... Porak described the first hereditary instance (of achondroplasia) ... (a review) prior to 1912 (of 80 pedigrees showed that) 55 were solitary cases and 25 (pedigrees had) more than one case ... in 14 (pedigrees there were) two or more generations (affected) ... Morch concluded that in the familial cases the disorder was transmitted as a dominant character ... the sporadic or spontaneous cases were due to mutation; they were potential initiators of families in which about 50% of the offspring would have been affected ... the possibility of recessive inheritance was denied by Morch ... Concordance has been observed in identical twins and discordance in nonidentical twins ...

  
The body features of these gnomes are alike to those of patients with Achondroplasia.

The results of matings of two achondroplasts are of great interest ... the pregnancies ... are terminated prematurely ... (the fetus who inherits the achodroplasia gene from both parents ["double hit"] manifests a more severe and lethal skeletal dysplasia named "achondrogenesis", the matter is further complicated since the same mutated gene can cause diverse phenomena or phenotypes, in short "achondroplasia type of chondrodystrophy is for the time being the most precise label for this sort of disorder) ...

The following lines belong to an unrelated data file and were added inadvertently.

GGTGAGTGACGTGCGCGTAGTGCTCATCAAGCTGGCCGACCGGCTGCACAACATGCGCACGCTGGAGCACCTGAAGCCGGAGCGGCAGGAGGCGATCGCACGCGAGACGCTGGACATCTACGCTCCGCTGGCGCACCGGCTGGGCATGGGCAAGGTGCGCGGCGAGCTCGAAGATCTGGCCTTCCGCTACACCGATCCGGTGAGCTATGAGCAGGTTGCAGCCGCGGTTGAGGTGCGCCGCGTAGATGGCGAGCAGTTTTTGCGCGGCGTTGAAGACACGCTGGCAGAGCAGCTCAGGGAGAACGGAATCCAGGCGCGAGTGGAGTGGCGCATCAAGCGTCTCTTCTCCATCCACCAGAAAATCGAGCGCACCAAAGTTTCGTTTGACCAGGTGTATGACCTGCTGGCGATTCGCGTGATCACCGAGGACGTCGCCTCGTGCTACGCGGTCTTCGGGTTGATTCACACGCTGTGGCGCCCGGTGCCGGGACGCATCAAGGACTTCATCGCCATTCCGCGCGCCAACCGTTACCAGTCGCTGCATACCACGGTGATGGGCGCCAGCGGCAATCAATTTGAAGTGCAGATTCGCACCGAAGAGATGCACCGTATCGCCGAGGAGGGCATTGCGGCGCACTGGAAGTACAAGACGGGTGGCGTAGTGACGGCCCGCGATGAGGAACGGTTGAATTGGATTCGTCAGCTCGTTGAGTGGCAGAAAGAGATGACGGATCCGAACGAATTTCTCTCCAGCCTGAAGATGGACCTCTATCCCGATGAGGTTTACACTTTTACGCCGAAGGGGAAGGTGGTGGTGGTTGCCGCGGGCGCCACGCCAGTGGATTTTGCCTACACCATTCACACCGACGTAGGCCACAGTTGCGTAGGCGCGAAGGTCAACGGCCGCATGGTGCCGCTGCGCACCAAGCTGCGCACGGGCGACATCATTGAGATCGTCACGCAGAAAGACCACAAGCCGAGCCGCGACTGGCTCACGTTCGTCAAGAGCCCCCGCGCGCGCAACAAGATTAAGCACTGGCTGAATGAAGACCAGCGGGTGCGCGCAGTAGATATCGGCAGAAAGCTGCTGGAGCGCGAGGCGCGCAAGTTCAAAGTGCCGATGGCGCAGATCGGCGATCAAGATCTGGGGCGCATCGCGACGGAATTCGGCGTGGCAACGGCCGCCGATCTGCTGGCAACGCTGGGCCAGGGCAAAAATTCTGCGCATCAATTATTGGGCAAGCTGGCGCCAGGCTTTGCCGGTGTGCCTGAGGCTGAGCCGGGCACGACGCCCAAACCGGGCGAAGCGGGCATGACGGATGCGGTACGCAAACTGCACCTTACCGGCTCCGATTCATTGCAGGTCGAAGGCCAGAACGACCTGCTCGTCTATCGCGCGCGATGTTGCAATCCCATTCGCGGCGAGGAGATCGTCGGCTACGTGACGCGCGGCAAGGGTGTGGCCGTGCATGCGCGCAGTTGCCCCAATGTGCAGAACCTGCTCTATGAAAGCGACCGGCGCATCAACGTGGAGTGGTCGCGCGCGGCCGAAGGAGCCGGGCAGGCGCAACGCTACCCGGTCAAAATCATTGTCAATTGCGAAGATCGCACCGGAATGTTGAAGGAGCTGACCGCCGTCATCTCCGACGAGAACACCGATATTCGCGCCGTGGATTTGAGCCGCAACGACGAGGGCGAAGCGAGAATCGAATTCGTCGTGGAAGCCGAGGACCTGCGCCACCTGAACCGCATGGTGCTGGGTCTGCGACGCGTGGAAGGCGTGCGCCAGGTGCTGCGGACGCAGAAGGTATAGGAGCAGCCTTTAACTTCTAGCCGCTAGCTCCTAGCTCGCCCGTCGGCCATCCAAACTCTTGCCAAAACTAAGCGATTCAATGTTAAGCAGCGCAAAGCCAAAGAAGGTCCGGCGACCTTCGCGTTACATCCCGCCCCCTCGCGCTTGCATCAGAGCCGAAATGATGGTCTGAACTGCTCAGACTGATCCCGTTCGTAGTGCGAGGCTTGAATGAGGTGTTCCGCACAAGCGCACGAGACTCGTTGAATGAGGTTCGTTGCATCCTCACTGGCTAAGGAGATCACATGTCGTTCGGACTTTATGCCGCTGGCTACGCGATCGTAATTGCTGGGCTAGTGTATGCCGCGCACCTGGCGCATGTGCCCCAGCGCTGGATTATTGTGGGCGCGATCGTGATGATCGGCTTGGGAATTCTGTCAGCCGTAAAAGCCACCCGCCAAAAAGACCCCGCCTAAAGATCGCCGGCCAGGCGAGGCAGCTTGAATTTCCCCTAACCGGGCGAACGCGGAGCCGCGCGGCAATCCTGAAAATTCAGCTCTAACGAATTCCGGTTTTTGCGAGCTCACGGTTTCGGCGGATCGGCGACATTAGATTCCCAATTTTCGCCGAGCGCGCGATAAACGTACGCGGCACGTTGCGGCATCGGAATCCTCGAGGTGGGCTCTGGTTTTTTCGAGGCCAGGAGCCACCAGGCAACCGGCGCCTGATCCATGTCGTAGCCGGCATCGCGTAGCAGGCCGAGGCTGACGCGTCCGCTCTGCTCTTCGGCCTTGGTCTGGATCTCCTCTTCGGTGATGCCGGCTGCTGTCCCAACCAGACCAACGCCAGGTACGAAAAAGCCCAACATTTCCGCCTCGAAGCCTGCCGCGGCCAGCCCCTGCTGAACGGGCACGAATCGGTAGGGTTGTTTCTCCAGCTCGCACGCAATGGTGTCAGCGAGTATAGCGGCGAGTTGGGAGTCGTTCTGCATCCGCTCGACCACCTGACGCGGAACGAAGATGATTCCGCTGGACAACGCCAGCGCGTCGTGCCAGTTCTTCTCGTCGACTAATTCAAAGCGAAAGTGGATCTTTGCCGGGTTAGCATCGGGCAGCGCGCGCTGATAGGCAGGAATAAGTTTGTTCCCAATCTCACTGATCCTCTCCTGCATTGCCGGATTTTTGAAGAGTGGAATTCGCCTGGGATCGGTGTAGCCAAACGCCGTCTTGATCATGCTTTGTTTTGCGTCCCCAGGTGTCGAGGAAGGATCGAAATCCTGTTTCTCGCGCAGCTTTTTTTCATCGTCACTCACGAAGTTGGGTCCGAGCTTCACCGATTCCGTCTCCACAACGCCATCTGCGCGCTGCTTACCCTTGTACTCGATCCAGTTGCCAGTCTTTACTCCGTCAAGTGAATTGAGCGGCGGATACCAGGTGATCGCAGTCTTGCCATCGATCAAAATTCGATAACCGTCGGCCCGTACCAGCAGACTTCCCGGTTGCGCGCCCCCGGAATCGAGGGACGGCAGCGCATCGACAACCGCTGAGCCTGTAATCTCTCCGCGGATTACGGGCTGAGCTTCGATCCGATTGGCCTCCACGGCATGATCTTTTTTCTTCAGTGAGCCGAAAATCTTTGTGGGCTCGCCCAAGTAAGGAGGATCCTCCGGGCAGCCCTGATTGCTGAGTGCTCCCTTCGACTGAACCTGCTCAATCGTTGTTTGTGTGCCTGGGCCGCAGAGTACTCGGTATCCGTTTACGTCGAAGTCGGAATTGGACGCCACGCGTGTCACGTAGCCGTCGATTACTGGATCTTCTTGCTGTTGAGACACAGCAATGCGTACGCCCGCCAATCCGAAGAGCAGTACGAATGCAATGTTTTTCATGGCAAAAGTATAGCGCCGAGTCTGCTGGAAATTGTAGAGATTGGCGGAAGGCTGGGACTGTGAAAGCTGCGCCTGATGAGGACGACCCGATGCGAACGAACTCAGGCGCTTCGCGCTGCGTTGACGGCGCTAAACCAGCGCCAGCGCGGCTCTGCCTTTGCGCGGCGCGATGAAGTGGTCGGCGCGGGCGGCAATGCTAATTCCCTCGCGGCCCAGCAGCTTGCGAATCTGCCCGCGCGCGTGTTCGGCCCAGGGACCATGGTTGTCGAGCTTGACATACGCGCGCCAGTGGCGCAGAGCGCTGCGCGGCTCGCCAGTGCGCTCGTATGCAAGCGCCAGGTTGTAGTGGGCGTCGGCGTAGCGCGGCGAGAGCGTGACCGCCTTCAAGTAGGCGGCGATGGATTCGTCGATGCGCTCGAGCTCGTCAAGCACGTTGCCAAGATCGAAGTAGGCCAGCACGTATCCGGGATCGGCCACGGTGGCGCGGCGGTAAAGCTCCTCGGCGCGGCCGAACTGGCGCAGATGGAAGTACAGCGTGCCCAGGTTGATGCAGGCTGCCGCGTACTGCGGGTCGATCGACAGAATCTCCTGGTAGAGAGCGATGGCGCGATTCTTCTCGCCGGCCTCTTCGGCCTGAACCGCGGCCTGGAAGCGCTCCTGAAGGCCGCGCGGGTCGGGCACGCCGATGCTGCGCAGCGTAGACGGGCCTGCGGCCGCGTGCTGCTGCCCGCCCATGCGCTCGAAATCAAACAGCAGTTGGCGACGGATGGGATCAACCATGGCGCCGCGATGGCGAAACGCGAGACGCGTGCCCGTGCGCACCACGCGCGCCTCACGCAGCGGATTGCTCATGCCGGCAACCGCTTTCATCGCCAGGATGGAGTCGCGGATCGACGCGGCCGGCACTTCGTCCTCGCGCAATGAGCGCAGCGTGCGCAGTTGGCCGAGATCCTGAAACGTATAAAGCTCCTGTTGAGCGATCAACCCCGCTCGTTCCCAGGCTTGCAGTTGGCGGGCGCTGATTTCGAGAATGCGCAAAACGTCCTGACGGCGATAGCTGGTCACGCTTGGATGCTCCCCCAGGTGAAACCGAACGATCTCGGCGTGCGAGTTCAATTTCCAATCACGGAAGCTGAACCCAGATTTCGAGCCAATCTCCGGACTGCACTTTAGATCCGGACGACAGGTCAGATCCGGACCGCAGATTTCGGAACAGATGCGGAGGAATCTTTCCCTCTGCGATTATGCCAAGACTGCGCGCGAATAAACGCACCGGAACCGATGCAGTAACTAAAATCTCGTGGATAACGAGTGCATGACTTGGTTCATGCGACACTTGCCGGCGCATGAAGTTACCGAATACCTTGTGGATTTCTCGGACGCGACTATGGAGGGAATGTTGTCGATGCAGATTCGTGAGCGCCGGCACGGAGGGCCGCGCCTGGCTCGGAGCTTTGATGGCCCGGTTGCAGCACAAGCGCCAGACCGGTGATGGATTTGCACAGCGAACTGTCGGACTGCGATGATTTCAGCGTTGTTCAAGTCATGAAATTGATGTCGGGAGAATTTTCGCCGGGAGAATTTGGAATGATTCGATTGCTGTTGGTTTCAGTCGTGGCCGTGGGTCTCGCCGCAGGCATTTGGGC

Advanced parental age (paternal in particular) has been known to be an etiologic factor in achondroplasia since 1912 ... Penrose found and Murdoch confirmed that paternal age is the major factor in the origin of new mutations of achodroplasia. If the mother is dwarfed, the birth weights are lower ...In the newborn, the head is of normal size but there are frontal and parietal eminences and the root of the nose is depressed. The bones of the skull are of normal hardness and the fontanelles and sutures of normal width. The trunk is of almost normal size but the ribs are flaring and a rosary can be felt at the costochondral junction. The limbs are short, thick and curved. In some patients the skin appears too large for the size of the bones ... "like an accordion".

      
A person with typical features of  Achondroplasia.

Achodroplastic dwarfs often can be recognized at a glance by their short extremities, which are attached to a relatively large trunk, and by the large head and typical facial features. The forehead is high and bulging. The root of the nose is broad and depressed and the features are coarse. The mandible is disproportionately large and the chin protruding. The palate is high and malposition of teeth frequently is present. The chest, although of nearly normal length, is contracted in the anteroposterior diameter. A ridge formed by prominent costochondral junctions may be visible. The abdomen is prominent. An exaggerated lumbar lordosis and prominence of the buttocks are characteristic.